Entertainment for Grownups
Gayle King Live!
Switching gears to reclaim her “news DNA”
Q: Does it bother
you to be identified
as Oprah’s pal?
A: I don’t feel it takes
anything away from
me. I like what I’m
doing and who I am.
Oprah has been with
me every step of the
way. I’ll have her on
the show, but not the
first day. Wouldn’t
that be too obvious?
Q: What do you
think makes a good
A: In the morning,
people like to know
what’s happening, what to wear,
what’s changed since they went to
bed. If I can tell them in a way that
engages them, then it’s a good thing.
Q: Who is your dream guest?
A: I’m smitten with Prince William
Q: What time do you have to wake
up in the morning now?
A: At 4: 12, I’ve decided. But with
these hot flashes, I haven’t had a good
night’s sleep in six years, so I’m used
to getting up. —Jeanne Dorin McDowell
“without our permission,”
writes CHARLES DUHIGG
in The Power of Habit,
shaping our lives “far more
than we realize.” His clear,
colorful, fast-paced book explains why
the science of habit formation (and dis-
ruption) “has exploded into a major field
of study.” Duhigg exposes the tactics that
marketers use to inculcate new habits in
us—and how we can best resist them.
WHEN CRAVINGS CALL
She’s known as Oprah Winfrey’s best
friend, but Gayle King is a dynamo
in her own right. On January 9, King,
57, took the helm of CBS This Morning,
along with Charlie Rose and Erica
Hill, relinquishing her show on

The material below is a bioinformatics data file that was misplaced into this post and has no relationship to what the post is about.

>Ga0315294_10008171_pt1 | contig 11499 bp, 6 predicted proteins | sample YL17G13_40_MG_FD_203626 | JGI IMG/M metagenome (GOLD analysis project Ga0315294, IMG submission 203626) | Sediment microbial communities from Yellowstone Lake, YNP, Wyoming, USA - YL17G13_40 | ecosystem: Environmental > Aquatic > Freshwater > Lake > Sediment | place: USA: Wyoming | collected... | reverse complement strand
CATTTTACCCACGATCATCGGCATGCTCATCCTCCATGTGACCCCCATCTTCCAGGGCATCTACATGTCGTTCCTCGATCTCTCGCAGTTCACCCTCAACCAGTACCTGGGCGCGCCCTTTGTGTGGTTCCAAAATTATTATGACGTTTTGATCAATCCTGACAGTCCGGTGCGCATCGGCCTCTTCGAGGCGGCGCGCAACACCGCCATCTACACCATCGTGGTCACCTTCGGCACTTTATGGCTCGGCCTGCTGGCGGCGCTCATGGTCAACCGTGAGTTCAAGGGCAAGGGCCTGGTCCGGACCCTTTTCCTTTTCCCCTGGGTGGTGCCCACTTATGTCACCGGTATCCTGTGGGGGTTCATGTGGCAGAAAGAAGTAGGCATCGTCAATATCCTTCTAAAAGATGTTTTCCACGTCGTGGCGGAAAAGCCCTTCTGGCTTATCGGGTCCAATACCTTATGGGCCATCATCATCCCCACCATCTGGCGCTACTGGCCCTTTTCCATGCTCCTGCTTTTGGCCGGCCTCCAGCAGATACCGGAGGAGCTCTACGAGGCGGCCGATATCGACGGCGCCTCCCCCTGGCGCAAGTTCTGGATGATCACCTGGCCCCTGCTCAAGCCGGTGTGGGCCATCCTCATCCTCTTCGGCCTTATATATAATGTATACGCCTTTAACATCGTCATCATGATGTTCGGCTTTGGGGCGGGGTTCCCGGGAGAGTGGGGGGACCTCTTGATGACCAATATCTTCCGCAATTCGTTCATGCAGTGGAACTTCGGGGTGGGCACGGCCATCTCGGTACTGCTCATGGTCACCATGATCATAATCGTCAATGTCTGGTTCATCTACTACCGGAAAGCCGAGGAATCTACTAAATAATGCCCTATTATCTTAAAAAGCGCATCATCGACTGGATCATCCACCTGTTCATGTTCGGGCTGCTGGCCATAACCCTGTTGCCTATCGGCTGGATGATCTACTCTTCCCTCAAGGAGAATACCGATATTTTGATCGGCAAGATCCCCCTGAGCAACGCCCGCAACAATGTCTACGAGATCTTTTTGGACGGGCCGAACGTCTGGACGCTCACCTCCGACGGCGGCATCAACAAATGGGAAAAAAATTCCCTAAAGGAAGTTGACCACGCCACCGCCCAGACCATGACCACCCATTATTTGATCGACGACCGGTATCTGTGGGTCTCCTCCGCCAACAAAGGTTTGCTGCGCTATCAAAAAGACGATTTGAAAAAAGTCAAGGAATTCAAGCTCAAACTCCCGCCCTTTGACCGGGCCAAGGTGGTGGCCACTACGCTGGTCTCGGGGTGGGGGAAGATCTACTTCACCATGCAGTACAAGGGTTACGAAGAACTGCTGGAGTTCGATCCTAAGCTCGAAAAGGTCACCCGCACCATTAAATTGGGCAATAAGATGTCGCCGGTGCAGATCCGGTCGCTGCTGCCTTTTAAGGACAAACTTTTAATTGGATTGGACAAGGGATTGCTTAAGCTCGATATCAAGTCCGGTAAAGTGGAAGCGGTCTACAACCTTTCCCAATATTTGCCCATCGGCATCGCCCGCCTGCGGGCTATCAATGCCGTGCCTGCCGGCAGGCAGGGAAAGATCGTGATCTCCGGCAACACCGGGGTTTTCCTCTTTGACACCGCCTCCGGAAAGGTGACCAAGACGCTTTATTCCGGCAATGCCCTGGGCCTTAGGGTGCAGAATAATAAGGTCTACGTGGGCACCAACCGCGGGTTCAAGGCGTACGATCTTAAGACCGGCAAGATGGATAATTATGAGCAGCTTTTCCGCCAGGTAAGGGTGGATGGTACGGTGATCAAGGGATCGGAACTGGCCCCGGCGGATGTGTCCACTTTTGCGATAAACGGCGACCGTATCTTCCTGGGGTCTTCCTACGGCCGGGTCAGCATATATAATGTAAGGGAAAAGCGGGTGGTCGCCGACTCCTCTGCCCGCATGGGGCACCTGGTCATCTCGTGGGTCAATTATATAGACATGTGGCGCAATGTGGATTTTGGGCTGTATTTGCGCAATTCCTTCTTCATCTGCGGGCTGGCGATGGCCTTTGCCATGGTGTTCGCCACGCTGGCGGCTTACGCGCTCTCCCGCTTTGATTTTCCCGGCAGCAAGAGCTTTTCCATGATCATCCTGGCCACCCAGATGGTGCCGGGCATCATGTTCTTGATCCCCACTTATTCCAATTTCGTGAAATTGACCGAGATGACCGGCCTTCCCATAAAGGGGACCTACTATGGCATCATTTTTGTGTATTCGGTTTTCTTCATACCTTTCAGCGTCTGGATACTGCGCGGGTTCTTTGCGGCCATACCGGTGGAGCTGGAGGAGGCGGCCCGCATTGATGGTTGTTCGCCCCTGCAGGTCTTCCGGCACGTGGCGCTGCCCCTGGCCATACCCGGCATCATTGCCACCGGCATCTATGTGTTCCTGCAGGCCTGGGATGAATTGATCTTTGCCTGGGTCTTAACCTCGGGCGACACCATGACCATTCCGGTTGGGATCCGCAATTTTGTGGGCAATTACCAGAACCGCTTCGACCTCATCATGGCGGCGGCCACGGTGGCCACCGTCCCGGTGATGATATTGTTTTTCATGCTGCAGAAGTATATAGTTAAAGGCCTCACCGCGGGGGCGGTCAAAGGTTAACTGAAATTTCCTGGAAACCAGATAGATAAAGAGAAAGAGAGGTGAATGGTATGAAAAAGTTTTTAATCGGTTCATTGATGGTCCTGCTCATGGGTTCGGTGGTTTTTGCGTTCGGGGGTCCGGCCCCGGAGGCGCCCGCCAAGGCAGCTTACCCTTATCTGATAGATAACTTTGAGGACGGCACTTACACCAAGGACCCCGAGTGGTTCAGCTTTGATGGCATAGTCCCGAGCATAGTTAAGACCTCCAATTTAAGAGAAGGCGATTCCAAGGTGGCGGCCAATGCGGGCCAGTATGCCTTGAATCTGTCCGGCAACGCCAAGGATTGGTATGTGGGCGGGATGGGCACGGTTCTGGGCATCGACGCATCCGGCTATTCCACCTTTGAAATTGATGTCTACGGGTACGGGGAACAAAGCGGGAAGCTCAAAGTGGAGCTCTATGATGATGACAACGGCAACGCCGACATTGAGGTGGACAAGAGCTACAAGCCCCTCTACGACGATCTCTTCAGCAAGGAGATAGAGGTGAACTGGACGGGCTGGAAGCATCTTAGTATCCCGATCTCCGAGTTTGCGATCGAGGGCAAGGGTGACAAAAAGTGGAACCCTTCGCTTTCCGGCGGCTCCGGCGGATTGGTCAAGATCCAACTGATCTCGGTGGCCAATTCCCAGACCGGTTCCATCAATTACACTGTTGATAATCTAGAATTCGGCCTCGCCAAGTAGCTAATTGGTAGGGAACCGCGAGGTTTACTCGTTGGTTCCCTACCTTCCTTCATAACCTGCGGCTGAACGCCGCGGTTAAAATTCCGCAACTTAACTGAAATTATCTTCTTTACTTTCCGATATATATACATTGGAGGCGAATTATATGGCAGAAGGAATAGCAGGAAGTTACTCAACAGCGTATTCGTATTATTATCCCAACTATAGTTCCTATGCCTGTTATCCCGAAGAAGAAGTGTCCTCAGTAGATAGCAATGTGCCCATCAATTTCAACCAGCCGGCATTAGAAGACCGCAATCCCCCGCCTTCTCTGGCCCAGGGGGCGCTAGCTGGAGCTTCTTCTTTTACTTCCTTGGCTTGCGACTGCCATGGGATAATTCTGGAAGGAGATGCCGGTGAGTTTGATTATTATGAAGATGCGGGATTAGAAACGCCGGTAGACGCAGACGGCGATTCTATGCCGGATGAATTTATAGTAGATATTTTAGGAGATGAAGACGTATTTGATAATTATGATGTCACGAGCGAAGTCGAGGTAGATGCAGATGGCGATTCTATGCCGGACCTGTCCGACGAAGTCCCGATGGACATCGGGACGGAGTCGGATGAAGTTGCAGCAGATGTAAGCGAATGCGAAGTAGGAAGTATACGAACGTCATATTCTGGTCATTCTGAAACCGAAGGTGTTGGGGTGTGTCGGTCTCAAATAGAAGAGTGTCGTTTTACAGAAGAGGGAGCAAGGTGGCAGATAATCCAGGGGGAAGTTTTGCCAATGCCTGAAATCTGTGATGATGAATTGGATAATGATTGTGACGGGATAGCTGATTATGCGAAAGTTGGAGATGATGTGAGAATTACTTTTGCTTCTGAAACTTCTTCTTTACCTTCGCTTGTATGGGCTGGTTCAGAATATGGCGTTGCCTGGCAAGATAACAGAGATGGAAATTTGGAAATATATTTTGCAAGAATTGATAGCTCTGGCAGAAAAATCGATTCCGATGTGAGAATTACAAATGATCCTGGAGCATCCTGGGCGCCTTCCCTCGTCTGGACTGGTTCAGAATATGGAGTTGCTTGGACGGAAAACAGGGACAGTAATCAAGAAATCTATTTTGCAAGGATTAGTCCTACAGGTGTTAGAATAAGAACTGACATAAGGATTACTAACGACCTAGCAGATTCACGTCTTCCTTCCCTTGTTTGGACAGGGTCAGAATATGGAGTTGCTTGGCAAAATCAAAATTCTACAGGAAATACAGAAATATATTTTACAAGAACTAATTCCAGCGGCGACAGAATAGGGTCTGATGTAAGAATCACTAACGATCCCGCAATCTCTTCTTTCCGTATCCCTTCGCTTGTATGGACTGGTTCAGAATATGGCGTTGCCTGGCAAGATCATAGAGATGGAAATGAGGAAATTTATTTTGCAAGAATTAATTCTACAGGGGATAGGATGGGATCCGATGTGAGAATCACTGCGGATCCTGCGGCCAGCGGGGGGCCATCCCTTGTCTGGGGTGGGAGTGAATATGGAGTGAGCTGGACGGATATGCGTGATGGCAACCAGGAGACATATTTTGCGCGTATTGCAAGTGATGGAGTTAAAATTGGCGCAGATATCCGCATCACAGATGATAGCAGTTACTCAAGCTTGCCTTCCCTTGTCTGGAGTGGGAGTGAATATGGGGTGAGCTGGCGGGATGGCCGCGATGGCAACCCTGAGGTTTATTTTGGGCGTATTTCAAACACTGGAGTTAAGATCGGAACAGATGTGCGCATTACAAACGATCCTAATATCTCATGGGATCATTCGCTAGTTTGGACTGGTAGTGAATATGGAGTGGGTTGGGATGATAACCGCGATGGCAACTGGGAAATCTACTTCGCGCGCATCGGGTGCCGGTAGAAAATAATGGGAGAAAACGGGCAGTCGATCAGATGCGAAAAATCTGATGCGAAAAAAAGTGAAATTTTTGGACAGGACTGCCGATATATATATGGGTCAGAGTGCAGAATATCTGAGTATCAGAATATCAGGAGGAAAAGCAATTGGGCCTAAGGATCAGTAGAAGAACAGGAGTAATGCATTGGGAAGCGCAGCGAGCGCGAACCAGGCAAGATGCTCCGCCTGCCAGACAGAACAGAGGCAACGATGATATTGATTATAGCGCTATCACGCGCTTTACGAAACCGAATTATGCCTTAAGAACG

Winfrey’s OWN television network.
Q: What appealed to you about
the morning anchor job?
A: It takes me back to my news DNA.
I started in TV news, and I was at a
CBS station for almost 18 years.
Q: What makes you, Charlie, and
Erica a good team?
A: Erica is married with two kids;
Charlie is single. I’m divorced with
kids. When you match up our person-
alities, it will be interesting, certainly
Q: What’s your favorite communi-
A: If I had to pick, it would be TV—
especially live, topical TV. I’m a news,
politics, and pop-culture junkie, and
one TV program can combine it all.
Adolf Hitler and Ferdinand
Porsche were unlikely par-
ents of the Volkswagen
(“the people’s car”), con-
ceived in Germany in 1934.
Decades later, John Lennon
and Brian Wilson both owned one, as did
seemingly every other counterculturist
in the United States, ANDREA HIOTT
reminds us in her complex and fascinating
Thinking Small, a biography of the rise,
fall, and resurrection of our beloved Bug.
BEE TLE MANIA
Abruptly widowed at 62,
Edward Schuyler becomes
the wary target of female
advances as he grapples
with loss in An Available
Man by HILMA WOLI TZER.
Edward’s first few new dates are hypnot-
ically ill-fated. But when he reconnects
with Laurel, a troubled type who aban-
doned him decades ago, the novel deep-
ens into issues of fidelity and forgiveness.
LOVE AMID THE RUINED
TOP LEF T: ROBER T CAPLIN/ THE NE W YORK TIMES/REDUX
A Fortunate Five
Recruited to the College of the Holy Cross after Martin
Luther King’s assassination in 1968, the five students
profiled in DIANE BRADY’S Fraternity shared a courageous,
farsighted mentor: Jesuit priest John E. Brooks. All five
went on to stellar careers. Clarence Thomas, for instance,
joined the Supreme Court, Ed Jenkins played for the
unbeaten 1972 Miami Dolphins, and Edward P. Jones won
the Pulitzer Prize for his 2003 novel, The Known World.